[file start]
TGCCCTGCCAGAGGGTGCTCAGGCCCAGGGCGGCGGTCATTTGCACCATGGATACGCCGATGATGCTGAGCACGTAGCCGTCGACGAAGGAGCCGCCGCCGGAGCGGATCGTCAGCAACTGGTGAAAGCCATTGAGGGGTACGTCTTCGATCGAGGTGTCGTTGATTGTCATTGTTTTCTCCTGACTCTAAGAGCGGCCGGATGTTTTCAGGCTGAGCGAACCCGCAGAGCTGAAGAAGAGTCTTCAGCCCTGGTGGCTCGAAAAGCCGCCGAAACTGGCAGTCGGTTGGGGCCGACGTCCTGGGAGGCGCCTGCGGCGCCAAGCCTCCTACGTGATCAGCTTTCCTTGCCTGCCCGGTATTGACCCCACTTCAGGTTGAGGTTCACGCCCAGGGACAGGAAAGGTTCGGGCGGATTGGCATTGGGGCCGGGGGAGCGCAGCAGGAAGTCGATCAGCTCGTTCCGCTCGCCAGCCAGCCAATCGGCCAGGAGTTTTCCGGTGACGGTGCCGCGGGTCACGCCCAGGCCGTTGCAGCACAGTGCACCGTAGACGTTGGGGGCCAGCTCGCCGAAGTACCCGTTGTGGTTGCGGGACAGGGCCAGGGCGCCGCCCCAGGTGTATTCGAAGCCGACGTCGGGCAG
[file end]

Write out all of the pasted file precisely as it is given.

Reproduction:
TGCCCTGCCAGAGGGTGCTCAGGCCCAGGGCGGCGGTCATTTGCACCATGGATACGCCGATGATGCTGAGCACGTAGCCGTCGACGAAGGAGCCGCCGCCGGAGCGGATCGTCAGCAACTGGTGAAAGCCATTGAGGGGTACGTCTTCGATCGAGGTGTCGTTGATTGTCATTGTTTTCTCCTGACTCTAAGAGCGGCCGGATGTTTTCAGGCTGAGCGAACCCGCAGAGCTGAAGAAGAGTCTTCAGCCCTGGTGGCTCGAAAAGCCGCCGAAACTGGCAGTCGGTTGGGGCCGACGTCCTGGGAGGCGCCTGCGGCGCCAAGCCTCCTACGTGATCAGCTTTCCTTGCCTGCCCGGTATTGACCCCACTTCAGGTTGAGGTTCACGCCCAGGGACAGGAAAGGTTCGGGCGGATTGGCATTGGGGCCGGGGGAGCGCAGCAGGAAGTCGATCAGCTCGTTCCGCTCGCCAGCCAGCCAATCGGCCAGGAGTTTTCCGGTGACGGTGCCGCGGGTCACGCCCAGGCCGTTGCAGCACAGTGCACCGTAGACGTTGGGGGCCAGCTCGCCGAAGTACCCGTTGTGGTTGCGGGACAGGGCCAGGGCGCCGCCCCAGGTGTATTCGAAGCCGACGTCGGGCAG